Make sure that what you printed out includes detailed instructions on how to get there; otherwise, what’s the point of printing it in the first place? Also, make sure to bring along any other means of getting to where you will be interviewing.

Do what you can to make the best impression ever–to avoid what could be a “not-so-favorable” outcome from what is expected of you once you arrive on time. 

Arriving late sets a bad example for what your employer may see as an individual who cannot follow directions and cannot prioritize what is most important in his or her life. If anything happens along the way, have a contingency plan prepared so nothing will go wrong when everything needs to go just right.


Last but not least, what’s really needed is you! Before showing up to what is hopefully one of the most important meetings in your life, make sure that what you present reflects what you are and what is necessary for such a position. 

Make sure that what you say matches what’s on paper; it’s very important that who you are and what you do best come together as one.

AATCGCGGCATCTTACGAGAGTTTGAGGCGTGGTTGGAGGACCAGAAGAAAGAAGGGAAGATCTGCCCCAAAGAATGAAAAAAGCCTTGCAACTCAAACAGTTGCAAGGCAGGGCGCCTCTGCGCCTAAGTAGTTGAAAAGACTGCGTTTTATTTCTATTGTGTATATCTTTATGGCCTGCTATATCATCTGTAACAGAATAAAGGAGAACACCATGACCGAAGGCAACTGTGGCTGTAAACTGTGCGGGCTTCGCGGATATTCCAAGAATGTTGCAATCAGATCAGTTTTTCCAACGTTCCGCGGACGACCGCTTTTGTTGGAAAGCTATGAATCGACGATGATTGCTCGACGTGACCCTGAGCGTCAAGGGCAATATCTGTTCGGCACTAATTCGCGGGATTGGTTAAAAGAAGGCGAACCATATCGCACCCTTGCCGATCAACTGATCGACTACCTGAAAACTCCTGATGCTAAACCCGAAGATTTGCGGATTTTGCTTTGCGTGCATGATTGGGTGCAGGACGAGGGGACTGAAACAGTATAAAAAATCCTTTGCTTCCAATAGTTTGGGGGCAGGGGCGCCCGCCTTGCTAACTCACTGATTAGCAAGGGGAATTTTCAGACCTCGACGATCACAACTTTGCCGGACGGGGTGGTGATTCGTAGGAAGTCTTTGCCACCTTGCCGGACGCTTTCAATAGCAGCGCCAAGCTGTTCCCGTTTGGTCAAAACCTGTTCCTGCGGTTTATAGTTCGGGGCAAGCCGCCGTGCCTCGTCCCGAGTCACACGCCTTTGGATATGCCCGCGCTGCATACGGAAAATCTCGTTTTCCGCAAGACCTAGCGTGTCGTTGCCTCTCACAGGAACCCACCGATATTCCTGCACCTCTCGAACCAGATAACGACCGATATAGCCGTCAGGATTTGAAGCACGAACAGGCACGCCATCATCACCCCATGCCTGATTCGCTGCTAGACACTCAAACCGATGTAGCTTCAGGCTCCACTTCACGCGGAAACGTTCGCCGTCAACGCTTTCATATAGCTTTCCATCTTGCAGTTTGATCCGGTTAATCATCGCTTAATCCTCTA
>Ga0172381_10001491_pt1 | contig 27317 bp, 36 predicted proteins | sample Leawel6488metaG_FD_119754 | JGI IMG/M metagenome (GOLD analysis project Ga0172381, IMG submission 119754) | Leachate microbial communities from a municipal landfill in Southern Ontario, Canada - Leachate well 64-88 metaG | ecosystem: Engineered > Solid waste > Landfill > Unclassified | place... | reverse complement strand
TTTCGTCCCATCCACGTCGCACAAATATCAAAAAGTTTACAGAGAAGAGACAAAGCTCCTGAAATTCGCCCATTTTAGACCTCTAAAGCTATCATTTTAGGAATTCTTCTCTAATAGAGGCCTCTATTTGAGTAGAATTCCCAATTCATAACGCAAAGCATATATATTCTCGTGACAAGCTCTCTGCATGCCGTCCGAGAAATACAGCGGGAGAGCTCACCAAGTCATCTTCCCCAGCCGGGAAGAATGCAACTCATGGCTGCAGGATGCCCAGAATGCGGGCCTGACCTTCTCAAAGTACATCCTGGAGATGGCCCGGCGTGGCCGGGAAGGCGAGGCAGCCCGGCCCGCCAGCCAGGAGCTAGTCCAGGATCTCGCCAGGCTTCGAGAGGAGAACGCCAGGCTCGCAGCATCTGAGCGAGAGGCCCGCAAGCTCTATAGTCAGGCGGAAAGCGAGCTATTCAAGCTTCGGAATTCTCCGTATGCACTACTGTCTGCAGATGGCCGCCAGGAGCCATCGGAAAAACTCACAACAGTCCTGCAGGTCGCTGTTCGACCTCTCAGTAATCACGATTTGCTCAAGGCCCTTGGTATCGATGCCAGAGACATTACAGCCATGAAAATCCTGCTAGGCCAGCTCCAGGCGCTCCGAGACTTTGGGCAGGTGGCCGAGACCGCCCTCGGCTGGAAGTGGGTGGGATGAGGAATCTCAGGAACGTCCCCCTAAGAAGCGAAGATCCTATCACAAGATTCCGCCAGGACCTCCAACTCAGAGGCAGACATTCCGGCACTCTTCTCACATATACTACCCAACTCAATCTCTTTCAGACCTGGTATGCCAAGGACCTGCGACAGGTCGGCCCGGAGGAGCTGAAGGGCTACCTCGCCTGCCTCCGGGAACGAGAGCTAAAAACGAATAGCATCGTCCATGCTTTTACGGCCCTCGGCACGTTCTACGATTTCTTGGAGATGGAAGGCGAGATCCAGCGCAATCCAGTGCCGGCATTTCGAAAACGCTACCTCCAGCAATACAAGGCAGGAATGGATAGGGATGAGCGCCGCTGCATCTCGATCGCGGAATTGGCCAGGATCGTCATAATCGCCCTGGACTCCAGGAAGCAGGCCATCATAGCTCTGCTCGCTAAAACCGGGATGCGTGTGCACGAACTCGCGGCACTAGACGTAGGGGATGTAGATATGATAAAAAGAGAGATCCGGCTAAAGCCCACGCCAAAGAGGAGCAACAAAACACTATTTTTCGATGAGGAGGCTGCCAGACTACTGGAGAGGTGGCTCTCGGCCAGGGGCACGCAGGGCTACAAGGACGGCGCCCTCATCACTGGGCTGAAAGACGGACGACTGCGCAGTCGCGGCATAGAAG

So, what should you bring with you to your next job interview? The answer may vary depending on the company and position, but in general, it’s always a good idea to be prepared. Make sure you have copies of your resume printed out and ready to go, and if there is anything specific that was mentioned in the job listing or during the interview process, make sure you have that information handy too. 

Beyond that, think about what personal items might help put you at ease or show off your personality – like a portfolio for creative professionals or a set of nice clothes if you’re interviewing for a corporate role. In short, do some research into the company culture and try to anticipate any questions they might ask.